Top 100 Films Of The 2010’s – #38 – Nocturnal Animals (2016)

RELEASED: 4th November 2016


CAST: Amy Adams, Jake Gyllenhaal, Michael Shannon, Aaron Taylor-Johnson, Isla Fisher, Armie Hammer, Laura Linney, Andrea Riseborough, Michael Sheen, Ellie Bamber, Robert Aramayo, Kristin Bauer van Straten, Karl Glusman, Jena Malone and Zawe Ashton

BUDGET: $22.5m


AWARDS: 1 Golden Globe (Best Supporting Actor)

A wealthy art gallery owner is haunted by her ex-husband’s novel, a violent thriller she interprets as a symbolic revenge tale.


Nocturnal Animals is a film that has us following a woman named Susan, who receives a book manuscript from her ex-husband Edward, whom she left twenty years ago, and is titled ‘Nocturnal Animals’, a nickname he once had for her. He sends her the manuscript in order to get her opinion on the material and as she reads the manuscript, we see how the material unfolds before us as we follow the story visually of a man whose family vacation turns violent and deadly. As Susan continues to read the story, she finds herself recalling her marriage with Edward and confronting some dark truths about herself.


Tom Ford is an interesting figure. When he’s not maintaining his level of excellence with his label and being a fashion designer, from time to time he sits down and adapts and directs his film projects. The first of which was adapting Christopher Isherwood’s A Single Man (alongside David Scearce) and then seven years later, he brought Austin Wright’s novel Tony and Susan to the big screen adapting it to become Nocturnal Animals. From the films opening title sequence (which will raise eyebrows), you can immediately notice that Ford has crafted a film that is so technically precise, from the way every shot is framed right down to the colour and lighting of set designs, to the way the film is edited and its use of transitions, I couldn’t help but be immediately transfixed by it. So I have nothing but praise for Christopher Brown (Art direction), Meg Everist (Set decoration), Shane Valentino (Production design) and Joan Sobel (Film editor) for their work in this film, as well as cinematographer Seamus McGarvey and how he captures the settings, especially at nighttime. What also elevates the footage is enchanting yet haunting score composed by Abel Korzeniowski, who criminally didn’t even receive awards nomination love that year outside of the BAFTAs, and it’s definitely one of my favourite scores of that decade. The film juggles metaphors within the convoluted form of analogous storyline as we work with three timelines, the past between Susan and Edward, the present with Susan reading Edward’s manuscript and the visual representation of Edward’s manuscript brought to life. While the film works magnificently on a technical level, it helps that the performances from the ensemble cast are terrific as well. Amy Adams is terrific as Susan, who becomes disillusioned with where she is in her life that leads her to being so captivated by Edward’s manuscript, questioning the choices she made in their past relationship. But what Adams does well, more than any other actor out there, is convey her emotions through moments of nuance in her facial expressions that hit harder than any line of dialogue they can give her. While Jake Gyllenhaal plays dual roles as Edward Sheffield in the real world and also Tony Hastings in the novel, it’s in the latter that he really excels amongst performing off certain individuals there in a really dark, visceral storyline, which involves a highway sequence that, without gore, is one of the most slow-burn, intense and horrific scenes from the decade in how it’s executed. Michael Shannon is absolutely fantastic as Detective Bobby Andes, as he chews up the scenery in aiding Tony in his case and Aaron Taylor-Johnson provides the best performance of his career acting alongside Gyllenhaal and Shannon as Ray Marcus. His character and performance is meant to get under your skin and cause a reaction everytime you see him onscreen and I thought he was really convincing in the role.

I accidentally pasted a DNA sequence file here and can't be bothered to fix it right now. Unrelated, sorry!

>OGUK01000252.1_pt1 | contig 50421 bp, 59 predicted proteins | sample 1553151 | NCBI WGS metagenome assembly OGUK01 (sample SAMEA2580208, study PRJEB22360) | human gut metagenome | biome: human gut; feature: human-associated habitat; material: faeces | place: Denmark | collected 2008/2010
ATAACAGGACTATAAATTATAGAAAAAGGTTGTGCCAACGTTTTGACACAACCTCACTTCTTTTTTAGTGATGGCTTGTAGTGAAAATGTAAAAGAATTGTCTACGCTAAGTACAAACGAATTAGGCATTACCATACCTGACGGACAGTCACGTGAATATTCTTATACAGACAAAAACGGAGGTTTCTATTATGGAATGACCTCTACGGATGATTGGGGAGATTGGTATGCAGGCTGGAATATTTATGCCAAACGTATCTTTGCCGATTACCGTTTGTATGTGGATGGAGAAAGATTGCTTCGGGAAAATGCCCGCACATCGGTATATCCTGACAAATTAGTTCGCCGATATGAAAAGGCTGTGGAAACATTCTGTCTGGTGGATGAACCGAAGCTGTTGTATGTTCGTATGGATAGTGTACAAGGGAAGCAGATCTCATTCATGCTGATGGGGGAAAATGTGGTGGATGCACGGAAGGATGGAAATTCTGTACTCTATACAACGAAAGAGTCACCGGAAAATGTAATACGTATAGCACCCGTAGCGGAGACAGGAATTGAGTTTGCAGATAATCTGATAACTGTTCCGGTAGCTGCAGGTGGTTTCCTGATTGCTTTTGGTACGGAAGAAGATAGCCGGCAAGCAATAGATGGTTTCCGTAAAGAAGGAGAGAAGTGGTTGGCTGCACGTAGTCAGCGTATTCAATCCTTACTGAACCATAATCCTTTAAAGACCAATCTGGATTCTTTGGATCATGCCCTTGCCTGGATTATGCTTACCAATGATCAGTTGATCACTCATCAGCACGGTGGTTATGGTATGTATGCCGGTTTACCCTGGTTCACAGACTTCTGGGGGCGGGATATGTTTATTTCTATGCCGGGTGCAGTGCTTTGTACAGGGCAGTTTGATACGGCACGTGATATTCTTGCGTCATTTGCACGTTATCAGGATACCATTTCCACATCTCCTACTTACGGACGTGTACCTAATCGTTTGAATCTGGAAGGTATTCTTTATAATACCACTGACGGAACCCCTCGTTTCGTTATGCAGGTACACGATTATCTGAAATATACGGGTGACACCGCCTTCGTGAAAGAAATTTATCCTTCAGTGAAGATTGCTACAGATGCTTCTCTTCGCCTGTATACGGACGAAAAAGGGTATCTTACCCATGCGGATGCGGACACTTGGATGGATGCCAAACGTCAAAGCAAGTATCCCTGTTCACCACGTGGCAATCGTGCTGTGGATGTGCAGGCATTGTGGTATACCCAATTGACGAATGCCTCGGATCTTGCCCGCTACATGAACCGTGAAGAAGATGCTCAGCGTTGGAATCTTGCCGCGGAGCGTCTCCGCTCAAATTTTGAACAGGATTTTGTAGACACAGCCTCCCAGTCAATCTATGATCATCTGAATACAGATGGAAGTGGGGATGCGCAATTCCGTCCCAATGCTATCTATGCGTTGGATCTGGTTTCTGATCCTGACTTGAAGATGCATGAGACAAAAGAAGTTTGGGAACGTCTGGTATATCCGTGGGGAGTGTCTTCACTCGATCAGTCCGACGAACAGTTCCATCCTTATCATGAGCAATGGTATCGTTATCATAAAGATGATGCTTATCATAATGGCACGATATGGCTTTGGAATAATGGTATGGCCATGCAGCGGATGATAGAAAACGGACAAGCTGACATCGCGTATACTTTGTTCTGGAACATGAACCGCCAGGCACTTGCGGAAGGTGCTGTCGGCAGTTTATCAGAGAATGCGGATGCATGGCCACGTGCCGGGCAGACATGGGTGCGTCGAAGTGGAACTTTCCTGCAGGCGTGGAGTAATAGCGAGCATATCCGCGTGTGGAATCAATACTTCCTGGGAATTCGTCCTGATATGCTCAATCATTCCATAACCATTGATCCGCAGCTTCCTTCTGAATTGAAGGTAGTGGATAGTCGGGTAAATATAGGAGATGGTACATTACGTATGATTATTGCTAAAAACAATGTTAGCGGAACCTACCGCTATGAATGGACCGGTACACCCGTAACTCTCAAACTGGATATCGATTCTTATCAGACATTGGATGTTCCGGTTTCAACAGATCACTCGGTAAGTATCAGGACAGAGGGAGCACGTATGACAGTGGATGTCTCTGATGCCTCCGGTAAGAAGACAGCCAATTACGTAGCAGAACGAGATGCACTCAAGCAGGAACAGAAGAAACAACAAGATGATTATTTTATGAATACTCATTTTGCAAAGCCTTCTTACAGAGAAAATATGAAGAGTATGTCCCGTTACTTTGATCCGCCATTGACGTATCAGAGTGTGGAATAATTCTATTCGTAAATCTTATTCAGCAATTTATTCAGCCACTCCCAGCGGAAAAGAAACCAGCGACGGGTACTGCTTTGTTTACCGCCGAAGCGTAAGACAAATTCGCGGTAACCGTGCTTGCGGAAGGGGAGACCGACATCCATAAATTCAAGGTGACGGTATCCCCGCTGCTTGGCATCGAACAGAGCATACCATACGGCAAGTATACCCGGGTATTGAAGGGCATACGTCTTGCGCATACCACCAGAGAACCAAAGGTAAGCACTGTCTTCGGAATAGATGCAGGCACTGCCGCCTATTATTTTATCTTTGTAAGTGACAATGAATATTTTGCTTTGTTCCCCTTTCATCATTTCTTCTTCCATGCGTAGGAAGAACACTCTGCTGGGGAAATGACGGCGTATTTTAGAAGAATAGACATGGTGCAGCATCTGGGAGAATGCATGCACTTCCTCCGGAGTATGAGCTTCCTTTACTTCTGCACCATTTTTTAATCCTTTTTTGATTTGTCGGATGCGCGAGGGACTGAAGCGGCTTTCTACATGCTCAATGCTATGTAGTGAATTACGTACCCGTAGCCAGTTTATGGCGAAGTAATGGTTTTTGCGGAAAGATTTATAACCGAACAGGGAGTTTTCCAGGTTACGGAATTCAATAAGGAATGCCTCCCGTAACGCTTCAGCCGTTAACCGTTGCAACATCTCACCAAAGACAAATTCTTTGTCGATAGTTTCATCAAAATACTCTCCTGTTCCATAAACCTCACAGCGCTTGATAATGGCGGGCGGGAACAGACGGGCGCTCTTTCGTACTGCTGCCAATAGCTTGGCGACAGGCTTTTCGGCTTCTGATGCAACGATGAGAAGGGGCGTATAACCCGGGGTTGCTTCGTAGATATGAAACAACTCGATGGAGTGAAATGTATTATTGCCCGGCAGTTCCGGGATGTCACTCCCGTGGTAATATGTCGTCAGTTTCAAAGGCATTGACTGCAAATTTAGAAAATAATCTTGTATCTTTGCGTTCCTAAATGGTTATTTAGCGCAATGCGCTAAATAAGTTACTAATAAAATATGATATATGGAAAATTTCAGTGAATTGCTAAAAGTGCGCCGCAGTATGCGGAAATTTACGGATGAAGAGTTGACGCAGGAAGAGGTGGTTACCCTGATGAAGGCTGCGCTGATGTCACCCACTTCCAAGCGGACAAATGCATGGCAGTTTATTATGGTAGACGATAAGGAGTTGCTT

FAVOURITE SCENE: The conversation at the restaurant between Susan and her mother Anne. It’s the only scene Laura Linney appears in and in five minutes or so we get a brief history about their characters and how pivotal this conversation is and will become, as she pleads with her daughter not to marry Edward. Did she rightly predict her daughter’s future or help shape it?

FAVOURITE QUOTE: “You may not realise it, but you & I are a lot more alike than you think.


No. You’re wrong. You and I are nothing alike.


Really? Just wait. We all eventually turn into our mothers.” – Anne Sutton and Susan Morrow

DID YOU KNOW: Aaron Taylor-Johnson was cast as Ray Marcus after Tom Ford had dined with Aaron and his wife and longtime Ford friend Sam Taylor-Johnson. Aaron did not think he’d be suitable for the part at all, but over the course of dinner Ford saw a glimmer of something that he found intriguing in Aaron’s facial expressions as he recounted a story at the dinner table. He then won a Golden Globe Award for his performance.


One response to “Top 100 Films Of The 2010’s – #38 – Nocturnal Animals (2016)

  1. Pingback: Top 100 Films Of The 2010’s: The Complete List | Irish Cinephile·

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